How Big Data Is Rewriting Hollywood Scripts

Ever wonder why all movies seem to look the same? Yeah, there’s a reason.

I honestly can’t tell horror movies apart. From set and costume design to the trailers that all seem to have the same…tempo…of…HE’S RIGHT THERE, OMG!!—novelty has clearly given way to successful tropes and generic market testing. But how bad have things gotten, really?

Today, box office analytics are being applied all the way to the screenplay level—that’s right, the very core of the film. The New York Times profiled former stats professor Vinny Bruzzese, who is apparently the guy for data-driven script evaluation. From the story:

For as much as $20,000 per script, Mr. Bruzzese and a team of analysts compare the story structure and genre of a draft script with those of released movies, looking for clues to box-office success. His company, Worldwide Motion Picture Group, also digs into an extensive database of focus group results for similar films and surveys 1,500 potential moviegoers. What do you like? What should be changed?

'Demons in horror movies can target people or be summoned,' Mr. Bruzzese said in a gravelly voice, by way of example. 'If it’s a targeting demon, you are likely to have much higher opening-weekend sales than if it’s summoned. So get rid of that Ouija Board scene.'

Bowling scenes tend to pop up in films that fizzle, Mr. Bruzzese, 39, continued. Therefore it is statistically unwise to include one in your script. 'A cursed superhero never sells as well as a guardian superhero,' one like Superman who acts as a protector, he added.

Now, one way to analyze this is that it’s nauseatingly unartistic. That’s totally true. But the traditional Hollywood film operates on a strict formula for a reason: We emotionally harmonize with the objectively trite Syd Field approach to storytelling. And if there are means to make that formula more perfect—by adding a dog sidekick or ditching the protagonist’s fedora—then why not? Because nobody shows up to Iron Man 3 for the bowling scene.

Read more here.

[IMAGE: Village of the Damned, Chris Vaughan via Flickr]

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  • hai

    Artists that focus solely on profit are not artists, they are salesmen and therefore sell a product, not art. Money is degrading the industry. If it gets worse, there may be a day when new box office hits are as overproduced and meaningless as new hit songs. *Sigh* I can only pray that the film industry will not suffer music's dark fate.

  • Vincent Bruzzese

    To clarify:

    The script assessment process is not an algorithm, nor is it a statistical analysis of the script.  It is an identification of the genre based elements within the script as they relate to playability and marketability, using historical information collected through moviegoer responses over the past decade.  The analysis can be granular (down to the scene level - although I'm not sure where the comment on "bowling scenes" came from) or more macro.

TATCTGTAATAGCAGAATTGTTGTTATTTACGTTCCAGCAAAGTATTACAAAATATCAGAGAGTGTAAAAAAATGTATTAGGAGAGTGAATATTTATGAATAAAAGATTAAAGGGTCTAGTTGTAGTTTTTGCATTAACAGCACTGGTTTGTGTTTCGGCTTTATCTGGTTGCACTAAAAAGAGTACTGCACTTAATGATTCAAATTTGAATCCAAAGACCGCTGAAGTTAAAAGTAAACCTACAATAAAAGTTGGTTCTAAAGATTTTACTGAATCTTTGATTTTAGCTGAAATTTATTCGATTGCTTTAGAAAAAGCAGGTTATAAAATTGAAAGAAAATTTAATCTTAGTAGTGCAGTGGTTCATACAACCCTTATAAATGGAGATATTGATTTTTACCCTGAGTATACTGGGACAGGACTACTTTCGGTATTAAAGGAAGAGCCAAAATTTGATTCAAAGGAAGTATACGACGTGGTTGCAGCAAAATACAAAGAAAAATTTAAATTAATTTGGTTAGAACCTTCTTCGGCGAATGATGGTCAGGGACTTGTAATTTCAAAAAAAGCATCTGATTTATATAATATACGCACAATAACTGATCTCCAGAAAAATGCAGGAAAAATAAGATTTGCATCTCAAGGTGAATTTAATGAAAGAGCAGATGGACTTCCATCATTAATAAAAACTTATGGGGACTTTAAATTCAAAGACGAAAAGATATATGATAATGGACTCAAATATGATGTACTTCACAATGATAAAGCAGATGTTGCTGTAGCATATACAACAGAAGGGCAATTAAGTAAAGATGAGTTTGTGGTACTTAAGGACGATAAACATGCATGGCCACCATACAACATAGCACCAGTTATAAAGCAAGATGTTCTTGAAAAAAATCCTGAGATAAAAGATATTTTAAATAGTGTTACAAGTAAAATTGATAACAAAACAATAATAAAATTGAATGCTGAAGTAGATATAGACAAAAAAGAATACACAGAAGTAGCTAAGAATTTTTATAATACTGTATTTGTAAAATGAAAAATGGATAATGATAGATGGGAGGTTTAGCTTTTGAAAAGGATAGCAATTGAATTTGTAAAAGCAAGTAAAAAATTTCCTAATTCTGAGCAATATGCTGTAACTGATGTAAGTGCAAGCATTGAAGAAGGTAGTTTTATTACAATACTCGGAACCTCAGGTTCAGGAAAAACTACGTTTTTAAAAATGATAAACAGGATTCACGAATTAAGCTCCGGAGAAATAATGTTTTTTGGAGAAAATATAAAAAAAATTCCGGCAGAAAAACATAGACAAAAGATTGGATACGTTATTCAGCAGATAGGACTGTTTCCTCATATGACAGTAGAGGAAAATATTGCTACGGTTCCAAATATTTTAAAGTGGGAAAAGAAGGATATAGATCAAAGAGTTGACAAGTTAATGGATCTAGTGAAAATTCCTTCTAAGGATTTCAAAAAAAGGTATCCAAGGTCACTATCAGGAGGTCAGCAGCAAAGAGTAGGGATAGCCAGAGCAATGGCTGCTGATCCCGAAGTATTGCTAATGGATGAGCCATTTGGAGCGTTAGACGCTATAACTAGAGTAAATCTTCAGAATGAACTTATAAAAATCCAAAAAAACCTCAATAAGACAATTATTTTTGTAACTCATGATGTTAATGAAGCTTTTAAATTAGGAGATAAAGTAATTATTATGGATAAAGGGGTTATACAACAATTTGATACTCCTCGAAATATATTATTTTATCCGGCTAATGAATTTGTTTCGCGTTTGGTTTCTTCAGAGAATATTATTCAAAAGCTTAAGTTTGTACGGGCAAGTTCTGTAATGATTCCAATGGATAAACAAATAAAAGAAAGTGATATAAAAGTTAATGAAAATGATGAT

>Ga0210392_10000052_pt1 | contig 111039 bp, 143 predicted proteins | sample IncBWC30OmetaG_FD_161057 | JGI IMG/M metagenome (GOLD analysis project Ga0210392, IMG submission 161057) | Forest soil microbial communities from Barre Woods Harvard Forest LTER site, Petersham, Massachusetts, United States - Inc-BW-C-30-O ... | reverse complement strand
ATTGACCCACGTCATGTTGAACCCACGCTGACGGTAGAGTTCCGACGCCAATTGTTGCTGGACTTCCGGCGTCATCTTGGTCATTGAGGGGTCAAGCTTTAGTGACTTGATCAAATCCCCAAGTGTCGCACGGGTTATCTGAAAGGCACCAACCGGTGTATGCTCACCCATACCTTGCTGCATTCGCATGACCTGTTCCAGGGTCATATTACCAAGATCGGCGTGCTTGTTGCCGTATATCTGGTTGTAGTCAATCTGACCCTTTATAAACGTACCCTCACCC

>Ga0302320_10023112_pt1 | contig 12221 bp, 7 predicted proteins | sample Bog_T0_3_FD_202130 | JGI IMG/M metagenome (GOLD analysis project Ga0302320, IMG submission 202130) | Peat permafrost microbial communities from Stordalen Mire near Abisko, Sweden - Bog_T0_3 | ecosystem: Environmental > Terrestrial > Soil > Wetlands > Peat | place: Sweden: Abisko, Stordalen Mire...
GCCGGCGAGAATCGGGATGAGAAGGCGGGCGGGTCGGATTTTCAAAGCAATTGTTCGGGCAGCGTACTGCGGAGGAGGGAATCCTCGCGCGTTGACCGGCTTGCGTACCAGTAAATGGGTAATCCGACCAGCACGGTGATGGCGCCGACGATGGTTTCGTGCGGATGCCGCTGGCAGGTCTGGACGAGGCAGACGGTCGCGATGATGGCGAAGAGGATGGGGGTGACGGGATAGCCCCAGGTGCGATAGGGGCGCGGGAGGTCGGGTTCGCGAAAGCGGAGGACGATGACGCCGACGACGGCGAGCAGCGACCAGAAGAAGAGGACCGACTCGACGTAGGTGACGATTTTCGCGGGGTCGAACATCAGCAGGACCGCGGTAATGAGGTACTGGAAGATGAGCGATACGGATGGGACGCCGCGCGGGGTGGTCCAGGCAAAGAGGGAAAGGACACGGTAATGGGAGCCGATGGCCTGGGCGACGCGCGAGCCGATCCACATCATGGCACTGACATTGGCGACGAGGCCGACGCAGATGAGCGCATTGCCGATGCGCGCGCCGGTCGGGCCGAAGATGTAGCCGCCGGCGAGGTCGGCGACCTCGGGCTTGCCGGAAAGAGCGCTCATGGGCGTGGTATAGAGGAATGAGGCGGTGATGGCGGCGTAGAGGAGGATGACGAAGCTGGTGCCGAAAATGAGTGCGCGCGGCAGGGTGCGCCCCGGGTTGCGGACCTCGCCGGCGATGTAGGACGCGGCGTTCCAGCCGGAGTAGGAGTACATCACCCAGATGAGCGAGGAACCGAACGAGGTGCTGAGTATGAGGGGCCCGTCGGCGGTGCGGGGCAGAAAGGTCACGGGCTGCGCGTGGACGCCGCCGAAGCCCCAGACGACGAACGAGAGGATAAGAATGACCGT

Unlike the current process which leaves the writer (and usually the producer) out of the loop, we meet directly with those who had the original vision for the film and stay within that context.  In many ways, this process empowers the artist.  

    As it stands now, a script goes into coverage where it is judged without any standard for criteria or expertise.  If it survives that filter, the script is then subject to the opinions of everyone who touches it (most of whom never speak to the writer), and then if it is lucky it is.....rewritten!  From there, the few scripts that make it through to production are then changed on set, eventually screened for an audience (and changed again) and then marketed.  I ask you, where is the art in that?  Where is the writer?

    This process is the only one that brings the writer in and simply advises what will help the script sell, or potentially improve audience reaction.  The analysis brings up issues that will be noted later on and changed; thus, allowing the writer to change the film in their vision, rather than letting someone else, who never spoke to them, change them.  

    It is not cookie-cutter and it is not used to create bland homogeneous product.  Yes, there is a fine line between art and commerce, but one can mitigate risk and maintain art.

  • T.J. Barber

    I feel that you are absolutely homogenizing film. I understand your rational, I really do but you're clearly downplaying certain aspects of lowest common denominator mentality. Processes like this want to churn out Total Recall remakes and Spiderman 3s, it fails to take into account that a large number of successful and cherished films were huge risk projects.

    Apocalypse Now, Blair Witch and Ghost Busters would have had all their originality and integrity removed.  

    I think you can definitely ad value, there is clearly a marketing aspect to this research and it's results based research. Just be honest about what value you ad.

  • Rick Presley

    The exception that proves the rule. How many Big Lebowskis are there? If you want a "formula" for success than leave the bowling alley out. If you want non-formula success, then you also have to leave the bowling alley out because the Big Lebowski has already done it and one doesn't want to be derivative now, does one.

    Unless one is Quentin Tarantino who has re-written the book on derivative...